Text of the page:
United States District Court, W.D. Virginia, Big Stone Gap Division
Christopher Bartee, Pro Se Plaintiff.
M. Sullivan, Special Assistant United States Attorney,
Charlotte, North Carolina, for Defendant.
OPINION AND ORDER
P. Jones, United States District Judge.
plaintiff brought this action because he alleges that he was
injured during the course of his employment with the Federal
Bureau of Prisons. The defendant has moved to dismiss the
case because the Federal Employees’ Compensation Act
provides the exclusive remedy for the plaintiff’s
claim, thereby precluding this court from exercising
subject-matter jurisdiction. I agree that this court does not
have subject-matter jurisdiction, and I will grant the
following facts are taken from the plaintiff’s
Complaint and relevant documents, with every reasonable
inference made in favor of the plaintiff.
plaintiff is employed by the Federal Bureau of Prisons at the
United States Penitentiary located in Lee County, Virginia
("USP Lee"). He claims that on multiple occasions,
USP Lee correctional officer Noland Crowe threatened him with
bodily harm. The plaintiff reported the threats to his
supervisors, and a workplace violence committee hearing was
held on January 21, 2013, to address the allegations. While
Crowe agreed during the hearing that he would not threaten or
assault the plaintiff, Crowe allegedly made further threats
after the hearing ended. On April 8, 2013, while both men
were on duty at USP Lee, Crowe assaulted the plaintiff. The
plaintiff claims that this assault caused him serious injury.
April 15, 2013, the plaintiff applied for benefits pursuant
to the Federal Employees Compensation Act ("FECA").
The Secretary of Labor declared him eligible for such
benefits via a letter that was sent on July 15, 2013. The
plaintiff began to receive his FECA benefits on July 19,
2013, and he continues to receive those benefits today.
April 1, 2015, the plaintiff filed an administrative claim
with the Bureau of Prisons. In that claim he requested $1.2
million, pursuant to the Federal Tort Claims Act
("FTCA"), for the injury caused by Crowe. The
Bureau of Prisons denied the claim by letter dated May 14,
2015. The plaintiff subsequently filed this action on
November 12, 2015, and the defendant filed the subject motion
on April 8, 2016. On May 2, 2016, I ordered the plaintiff to
respond to the defendant’s motion by no later than May
23, 2016. No such response was ever filed, and the matter is
ripe for decision.
defendant submits a Rule 12(b)(1) challenge to the factual
basis for subject-matter jurisdiction, the burden of proving
such jurisdiction is on the plaintiff. Adams v.
Bain, 697 F.2d 1213, 1219 (4th Cir. 1982). "In
determining whether jurisdiction exists, the district court
is to regard the pleadings’ allegations as mere
evidence on the issue, and may consider evidence outside the
pleadings without converting the proceeding to one for
summary judgment." Richmond, Fredericksburg &
Potomac R.R. v. United States, 945 F.2d 765, 768 (4th
Cir. 1991). If the material jurisdictional facts are not in
dispute and the defendant has effectively challenged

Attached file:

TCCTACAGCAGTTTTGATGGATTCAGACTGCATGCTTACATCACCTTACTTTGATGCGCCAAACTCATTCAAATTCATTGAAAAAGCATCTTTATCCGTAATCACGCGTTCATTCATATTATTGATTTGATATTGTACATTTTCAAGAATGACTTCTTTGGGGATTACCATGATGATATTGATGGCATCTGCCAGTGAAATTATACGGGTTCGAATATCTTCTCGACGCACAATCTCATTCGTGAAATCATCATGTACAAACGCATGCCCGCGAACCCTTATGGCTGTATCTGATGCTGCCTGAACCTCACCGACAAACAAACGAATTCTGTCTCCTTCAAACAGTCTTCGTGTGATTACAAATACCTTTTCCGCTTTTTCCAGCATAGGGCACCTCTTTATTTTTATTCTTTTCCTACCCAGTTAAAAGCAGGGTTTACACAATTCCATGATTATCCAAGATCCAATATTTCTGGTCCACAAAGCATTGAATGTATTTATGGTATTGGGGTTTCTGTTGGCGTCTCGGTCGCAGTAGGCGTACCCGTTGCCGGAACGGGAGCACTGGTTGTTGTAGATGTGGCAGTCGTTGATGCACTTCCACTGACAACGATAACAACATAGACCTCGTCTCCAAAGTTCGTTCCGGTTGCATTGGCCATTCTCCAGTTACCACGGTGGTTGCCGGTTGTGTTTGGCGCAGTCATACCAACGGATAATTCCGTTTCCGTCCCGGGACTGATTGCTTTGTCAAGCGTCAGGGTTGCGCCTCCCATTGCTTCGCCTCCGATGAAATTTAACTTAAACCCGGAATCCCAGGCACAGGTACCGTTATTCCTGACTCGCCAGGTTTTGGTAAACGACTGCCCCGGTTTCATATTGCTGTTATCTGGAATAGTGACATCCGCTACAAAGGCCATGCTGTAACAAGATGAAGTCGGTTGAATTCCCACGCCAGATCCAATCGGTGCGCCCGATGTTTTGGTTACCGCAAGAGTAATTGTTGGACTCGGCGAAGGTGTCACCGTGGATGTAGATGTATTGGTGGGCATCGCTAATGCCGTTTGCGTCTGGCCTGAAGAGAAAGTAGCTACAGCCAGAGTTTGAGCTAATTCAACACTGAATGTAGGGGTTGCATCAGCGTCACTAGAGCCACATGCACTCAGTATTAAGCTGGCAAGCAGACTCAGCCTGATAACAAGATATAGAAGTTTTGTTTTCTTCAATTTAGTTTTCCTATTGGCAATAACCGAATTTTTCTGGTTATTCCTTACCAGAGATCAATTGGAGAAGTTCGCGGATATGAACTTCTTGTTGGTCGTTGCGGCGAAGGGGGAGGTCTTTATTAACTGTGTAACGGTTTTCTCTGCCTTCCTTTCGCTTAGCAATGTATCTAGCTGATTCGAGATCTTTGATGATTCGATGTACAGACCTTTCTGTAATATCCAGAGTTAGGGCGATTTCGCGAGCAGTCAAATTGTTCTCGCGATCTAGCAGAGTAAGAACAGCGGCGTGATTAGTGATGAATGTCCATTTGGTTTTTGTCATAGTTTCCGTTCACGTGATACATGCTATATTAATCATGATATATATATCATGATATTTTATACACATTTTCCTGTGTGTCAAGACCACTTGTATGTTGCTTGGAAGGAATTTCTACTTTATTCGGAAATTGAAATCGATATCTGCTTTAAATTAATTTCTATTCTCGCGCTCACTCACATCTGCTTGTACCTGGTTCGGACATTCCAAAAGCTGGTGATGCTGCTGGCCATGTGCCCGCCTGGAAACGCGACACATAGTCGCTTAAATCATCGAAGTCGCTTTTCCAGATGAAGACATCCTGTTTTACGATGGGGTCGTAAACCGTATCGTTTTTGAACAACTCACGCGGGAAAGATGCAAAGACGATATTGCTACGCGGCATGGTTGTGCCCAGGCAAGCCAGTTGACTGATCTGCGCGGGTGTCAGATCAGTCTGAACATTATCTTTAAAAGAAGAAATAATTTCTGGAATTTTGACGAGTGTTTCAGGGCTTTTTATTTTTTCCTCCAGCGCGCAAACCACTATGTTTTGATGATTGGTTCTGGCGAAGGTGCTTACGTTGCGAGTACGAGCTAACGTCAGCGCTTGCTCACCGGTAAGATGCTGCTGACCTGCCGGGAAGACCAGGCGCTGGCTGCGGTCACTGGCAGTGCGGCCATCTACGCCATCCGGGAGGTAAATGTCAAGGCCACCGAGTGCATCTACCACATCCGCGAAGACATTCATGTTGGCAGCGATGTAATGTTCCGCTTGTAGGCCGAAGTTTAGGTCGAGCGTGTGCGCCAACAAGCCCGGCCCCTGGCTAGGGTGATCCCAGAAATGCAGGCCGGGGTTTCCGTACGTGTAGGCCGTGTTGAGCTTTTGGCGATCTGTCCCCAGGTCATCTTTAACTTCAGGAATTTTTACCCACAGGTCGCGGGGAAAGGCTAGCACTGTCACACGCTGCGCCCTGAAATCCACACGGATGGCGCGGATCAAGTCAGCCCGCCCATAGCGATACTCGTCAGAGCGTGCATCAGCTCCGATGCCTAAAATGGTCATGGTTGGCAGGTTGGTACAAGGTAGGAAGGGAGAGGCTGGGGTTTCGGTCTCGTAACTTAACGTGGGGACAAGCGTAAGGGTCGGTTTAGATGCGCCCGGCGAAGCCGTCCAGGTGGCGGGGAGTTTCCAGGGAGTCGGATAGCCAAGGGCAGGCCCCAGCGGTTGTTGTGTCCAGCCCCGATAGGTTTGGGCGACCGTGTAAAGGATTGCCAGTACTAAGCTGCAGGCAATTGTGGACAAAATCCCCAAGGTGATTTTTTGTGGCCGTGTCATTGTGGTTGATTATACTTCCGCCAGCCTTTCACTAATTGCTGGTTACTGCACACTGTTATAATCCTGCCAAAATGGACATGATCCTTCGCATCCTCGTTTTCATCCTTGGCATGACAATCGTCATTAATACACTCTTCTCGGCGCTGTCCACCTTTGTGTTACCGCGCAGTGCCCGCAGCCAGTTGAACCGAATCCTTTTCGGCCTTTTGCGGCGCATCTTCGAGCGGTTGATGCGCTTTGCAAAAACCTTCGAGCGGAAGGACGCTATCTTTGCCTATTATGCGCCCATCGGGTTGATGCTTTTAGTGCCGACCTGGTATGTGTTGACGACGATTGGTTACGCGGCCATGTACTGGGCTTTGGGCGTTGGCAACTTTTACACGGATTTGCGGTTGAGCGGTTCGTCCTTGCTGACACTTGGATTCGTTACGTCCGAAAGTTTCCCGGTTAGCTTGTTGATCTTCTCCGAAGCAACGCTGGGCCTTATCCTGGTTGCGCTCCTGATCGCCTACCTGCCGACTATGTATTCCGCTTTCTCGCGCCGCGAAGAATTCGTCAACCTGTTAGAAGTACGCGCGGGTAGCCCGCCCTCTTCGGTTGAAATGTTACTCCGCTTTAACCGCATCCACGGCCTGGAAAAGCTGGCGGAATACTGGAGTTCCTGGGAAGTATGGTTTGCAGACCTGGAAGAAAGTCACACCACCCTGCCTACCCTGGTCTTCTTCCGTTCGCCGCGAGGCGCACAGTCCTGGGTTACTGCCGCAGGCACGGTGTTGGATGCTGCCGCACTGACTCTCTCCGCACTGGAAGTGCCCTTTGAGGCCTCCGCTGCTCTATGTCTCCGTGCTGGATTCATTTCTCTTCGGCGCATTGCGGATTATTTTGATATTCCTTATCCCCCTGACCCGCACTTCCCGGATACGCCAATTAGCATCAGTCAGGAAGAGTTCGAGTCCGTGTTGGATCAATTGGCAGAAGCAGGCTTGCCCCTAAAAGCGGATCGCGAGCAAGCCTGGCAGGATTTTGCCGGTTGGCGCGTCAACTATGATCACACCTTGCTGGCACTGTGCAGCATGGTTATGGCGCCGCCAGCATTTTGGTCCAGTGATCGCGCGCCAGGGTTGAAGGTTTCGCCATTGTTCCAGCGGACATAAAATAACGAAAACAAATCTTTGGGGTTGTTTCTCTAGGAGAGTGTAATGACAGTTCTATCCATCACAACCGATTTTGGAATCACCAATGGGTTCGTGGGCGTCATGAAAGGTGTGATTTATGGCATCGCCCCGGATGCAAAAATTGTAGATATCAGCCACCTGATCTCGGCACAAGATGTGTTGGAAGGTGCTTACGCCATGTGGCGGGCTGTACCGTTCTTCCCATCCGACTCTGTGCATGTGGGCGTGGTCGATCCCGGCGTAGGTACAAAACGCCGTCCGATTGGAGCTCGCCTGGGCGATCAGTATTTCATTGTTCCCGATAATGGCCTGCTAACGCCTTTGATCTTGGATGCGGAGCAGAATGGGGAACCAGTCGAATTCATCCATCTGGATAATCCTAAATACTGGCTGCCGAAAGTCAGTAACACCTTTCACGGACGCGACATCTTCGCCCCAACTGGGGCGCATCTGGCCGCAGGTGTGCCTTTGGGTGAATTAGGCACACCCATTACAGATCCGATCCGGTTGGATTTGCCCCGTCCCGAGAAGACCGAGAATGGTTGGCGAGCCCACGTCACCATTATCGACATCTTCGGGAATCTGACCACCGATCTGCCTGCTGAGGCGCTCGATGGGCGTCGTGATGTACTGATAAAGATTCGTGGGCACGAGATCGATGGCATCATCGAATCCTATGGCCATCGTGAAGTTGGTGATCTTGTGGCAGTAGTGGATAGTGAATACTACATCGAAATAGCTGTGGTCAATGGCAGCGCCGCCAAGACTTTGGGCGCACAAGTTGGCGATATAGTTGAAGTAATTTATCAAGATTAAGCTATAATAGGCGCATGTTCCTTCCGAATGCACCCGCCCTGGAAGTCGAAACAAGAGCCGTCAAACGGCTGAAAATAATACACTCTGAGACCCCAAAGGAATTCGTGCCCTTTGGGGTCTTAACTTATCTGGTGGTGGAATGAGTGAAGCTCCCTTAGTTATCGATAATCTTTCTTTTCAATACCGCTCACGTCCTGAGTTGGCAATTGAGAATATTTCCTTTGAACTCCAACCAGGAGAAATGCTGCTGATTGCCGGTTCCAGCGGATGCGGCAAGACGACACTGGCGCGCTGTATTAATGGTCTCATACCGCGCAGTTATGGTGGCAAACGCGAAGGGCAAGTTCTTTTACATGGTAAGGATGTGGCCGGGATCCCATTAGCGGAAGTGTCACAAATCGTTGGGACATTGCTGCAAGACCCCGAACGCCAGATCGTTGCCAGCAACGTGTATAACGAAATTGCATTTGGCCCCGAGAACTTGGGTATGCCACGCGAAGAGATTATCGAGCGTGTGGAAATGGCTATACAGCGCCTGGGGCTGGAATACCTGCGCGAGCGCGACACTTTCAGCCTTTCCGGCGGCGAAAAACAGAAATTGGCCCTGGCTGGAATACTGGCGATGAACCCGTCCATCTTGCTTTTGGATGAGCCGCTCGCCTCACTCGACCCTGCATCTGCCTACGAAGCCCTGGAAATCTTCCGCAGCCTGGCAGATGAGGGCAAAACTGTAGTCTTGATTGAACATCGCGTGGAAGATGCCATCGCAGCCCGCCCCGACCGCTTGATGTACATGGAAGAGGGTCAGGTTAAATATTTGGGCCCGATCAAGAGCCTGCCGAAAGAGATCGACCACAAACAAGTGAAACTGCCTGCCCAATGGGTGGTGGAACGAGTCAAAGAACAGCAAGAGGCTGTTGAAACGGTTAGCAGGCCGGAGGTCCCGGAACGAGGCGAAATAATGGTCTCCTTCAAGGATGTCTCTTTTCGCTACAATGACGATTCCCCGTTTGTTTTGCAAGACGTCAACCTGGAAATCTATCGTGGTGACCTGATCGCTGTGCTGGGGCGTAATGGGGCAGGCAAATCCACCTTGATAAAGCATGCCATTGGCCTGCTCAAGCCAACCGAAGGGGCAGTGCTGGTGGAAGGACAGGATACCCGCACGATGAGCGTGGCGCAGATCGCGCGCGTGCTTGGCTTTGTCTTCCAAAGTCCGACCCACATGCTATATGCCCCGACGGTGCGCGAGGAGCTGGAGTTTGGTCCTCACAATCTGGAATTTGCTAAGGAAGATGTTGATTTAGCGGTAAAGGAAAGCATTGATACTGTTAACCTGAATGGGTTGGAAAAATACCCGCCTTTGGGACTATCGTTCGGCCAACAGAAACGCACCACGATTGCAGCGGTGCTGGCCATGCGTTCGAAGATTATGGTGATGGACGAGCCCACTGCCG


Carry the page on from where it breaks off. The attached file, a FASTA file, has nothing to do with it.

jurisdiction, then the case should be dismissed. See
id. Here, the defendant argues that the plaintiff
received FECA compensation for the same injury that he now
complains of, thus precluding this court from exercising
gives a remedy to federal employees who are injured during
the course of their employment. 5 U.S.C. § 8102(a). This
remedy is similar to the workers’ compensation
mechanism that is available to employees in the private
sector. The Secretary of Labor has sole discretion to
determine whether an injury warrants FECA coverage, and that
decision is not subject to judicial review. 5 U.S.C. §
8128(b); see Aponte v. United States, 940 F.Supp.
898, 900 (E.D. N.C. 1996).
injury qualifies for FECA benefits, then FECA "is
exclusive and instead of all other liability of the United
States." 5 U.S.C. § 8116(c). In other words, a
"[f]ederal employees’ injuries that are
compensable under FECA cannot be compensated under other
federal remedial statutes, including the Federal Tort Claims
Act." Wallace v. United States, 669 F.2d 947,
951 (4th Cir. 1982). This lost right to sue under the FTCA
occurs as a trade-off for the quick and more certain recovery
that is available under the FECA. See Lockheed Aircraft
Corp. v. United States, 460 U.S. 190, 193-94 (1983)
("In enacting this provision, Congress adopted the
principal compromise - the ‘quid pro quo’ -
commonly found in workers’ compensation legislation:
employees are guaranteed the right to receive immediate,
fixed benefits, regardless of fault and without need for
litigation, but in return they lose the right to sue the
Government.") "Consequently, the courts have no
jurisdiction over FTCA claims where the Secretary determines
that FECA applies." Sw. Marine, Inc. v. Gizoni,
502 U.S. 81, 90 (1991); see also Aponte at 900.
evidence presented to me shows that the plaintiff applied for
and received FECA benefits for the same injury that he now
complains of. The defendant has provided the July 15, 2013,
letter from the Department of Labor that evidences the
plaintiff’s FECA award (ECF No. 7-2), and has further
provided an declaration from USP Lee’s Environmental
Safety and Compliance Administrator who helped the plaintiff
secure FECA benefits. (ECF No. 7-1.) The affidavit confirms
that the plaintiff was deemed eligible for and received FECA
compensation. The defendant has not created any dispute on
this point. I ...